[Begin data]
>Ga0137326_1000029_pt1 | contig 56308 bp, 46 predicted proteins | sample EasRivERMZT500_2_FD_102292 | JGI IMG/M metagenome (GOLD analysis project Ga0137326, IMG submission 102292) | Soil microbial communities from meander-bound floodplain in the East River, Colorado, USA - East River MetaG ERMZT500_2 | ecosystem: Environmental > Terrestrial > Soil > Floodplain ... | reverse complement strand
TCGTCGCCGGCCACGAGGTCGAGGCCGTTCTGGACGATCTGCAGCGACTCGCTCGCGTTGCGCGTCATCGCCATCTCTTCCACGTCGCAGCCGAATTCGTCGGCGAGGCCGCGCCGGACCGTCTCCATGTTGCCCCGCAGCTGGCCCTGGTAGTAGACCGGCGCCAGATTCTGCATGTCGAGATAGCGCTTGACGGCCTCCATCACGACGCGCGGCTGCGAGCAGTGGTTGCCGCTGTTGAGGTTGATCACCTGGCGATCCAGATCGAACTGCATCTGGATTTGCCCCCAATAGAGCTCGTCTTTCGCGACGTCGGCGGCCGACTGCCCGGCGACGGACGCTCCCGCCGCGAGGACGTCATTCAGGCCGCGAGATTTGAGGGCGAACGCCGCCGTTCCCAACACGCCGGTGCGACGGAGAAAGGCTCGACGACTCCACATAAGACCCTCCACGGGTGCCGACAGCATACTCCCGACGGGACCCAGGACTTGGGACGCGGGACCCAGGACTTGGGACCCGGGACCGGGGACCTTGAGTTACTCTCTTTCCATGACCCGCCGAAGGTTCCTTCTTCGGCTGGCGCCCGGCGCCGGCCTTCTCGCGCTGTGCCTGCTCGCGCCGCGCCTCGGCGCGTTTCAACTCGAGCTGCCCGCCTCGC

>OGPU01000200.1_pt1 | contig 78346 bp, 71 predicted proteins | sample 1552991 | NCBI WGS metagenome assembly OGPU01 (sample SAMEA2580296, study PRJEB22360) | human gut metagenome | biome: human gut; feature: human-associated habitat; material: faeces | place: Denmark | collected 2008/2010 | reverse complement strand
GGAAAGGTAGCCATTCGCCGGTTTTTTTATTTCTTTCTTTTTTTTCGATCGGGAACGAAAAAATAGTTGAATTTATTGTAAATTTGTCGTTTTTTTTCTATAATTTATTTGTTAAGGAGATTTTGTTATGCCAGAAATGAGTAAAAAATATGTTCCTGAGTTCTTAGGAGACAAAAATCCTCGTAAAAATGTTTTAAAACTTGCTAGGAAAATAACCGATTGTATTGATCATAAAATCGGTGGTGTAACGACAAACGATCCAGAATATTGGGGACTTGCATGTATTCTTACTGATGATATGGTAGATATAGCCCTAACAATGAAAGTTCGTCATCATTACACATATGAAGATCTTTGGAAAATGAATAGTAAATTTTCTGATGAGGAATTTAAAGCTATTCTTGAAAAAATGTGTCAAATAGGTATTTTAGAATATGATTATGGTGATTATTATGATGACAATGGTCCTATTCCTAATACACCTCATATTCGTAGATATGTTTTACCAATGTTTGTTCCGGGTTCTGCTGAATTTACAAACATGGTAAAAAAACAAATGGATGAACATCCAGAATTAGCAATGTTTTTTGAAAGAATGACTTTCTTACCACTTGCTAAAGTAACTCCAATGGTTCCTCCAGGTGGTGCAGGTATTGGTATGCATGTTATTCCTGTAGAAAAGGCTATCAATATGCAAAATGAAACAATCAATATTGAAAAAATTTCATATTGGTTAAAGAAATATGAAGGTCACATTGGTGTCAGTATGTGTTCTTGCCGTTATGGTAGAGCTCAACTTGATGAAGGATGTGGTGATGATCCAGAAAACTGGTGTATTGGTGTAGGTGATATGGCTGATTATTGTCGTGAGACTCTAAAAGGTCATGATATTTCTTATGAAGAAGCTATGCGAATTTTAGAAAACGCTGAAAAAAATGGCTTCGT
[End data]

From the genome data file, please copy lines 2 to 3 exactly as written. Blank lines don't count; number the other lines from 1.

TCGTCGCCGGCCACGAGGTCGAGGCCGTTCTGGACGATCTGCAGCGACTCGCTCGCGTTGCGCGTCATCGCCATCTCTTCCACGTCGCAGCCGAATTCGTCGGCGAGGCCGCGCCGGACCGTCTCCATGTTGCCCCGCAGCTGGCCCTGGTAGTAGACCGGCGCCAGATTCTGCATGTCGAGATAGCGCTTGACGGCCTCCATCACGACGCGCGGCTGCGAGCAGTGGTTGCCGCTGTTGAGGTTGATCACCTGGCGATCCAGATCGAACTGCATCTGGATTTGCCCCCAATAGAGCTCGTCTTTCGCGACGTCGGCGGCCGACTGCCCGGCGACGGACGCTCCCGCCGCGAGGACGTCATTCAGGCCGCGAGATTTGAGGGCGAACGCCGCCGTTCCCAACACGCCGGTGCGACGGAGAAAGGCTCGACGACTCCACATAAGACCCTCCACGGGTGCCGACAGCATACTCCCGACGGGACCCAGGACTTGGGACGCGGGACCCAGGACTTGGGACCCGGGACCGGGGACCTTGAGTTACTCTCTTTCCATGACCCGCCGAAGGTTCCTTCTTCGGCTGGCGCCCGGCGCCGGCCTTCTCGCGCTGTGCCTGCTCGCGCCGCGCCTCGGCGCGTTTCAACTCGAGCTGCCCGCCTCGC

>OGPU01000200.1_pt1 | contig 78346 bp, 71 predicted proteins | sample 1552991 | NCBI WGS metagenome assembly OGPU01 (sample SAMEA2580296, study PRJEB22360) | human gut metagenome | biome: human gut; feature: human-associated habitat; material: faeces | place: Denmark | collected 2008/2010 | reverse complement strand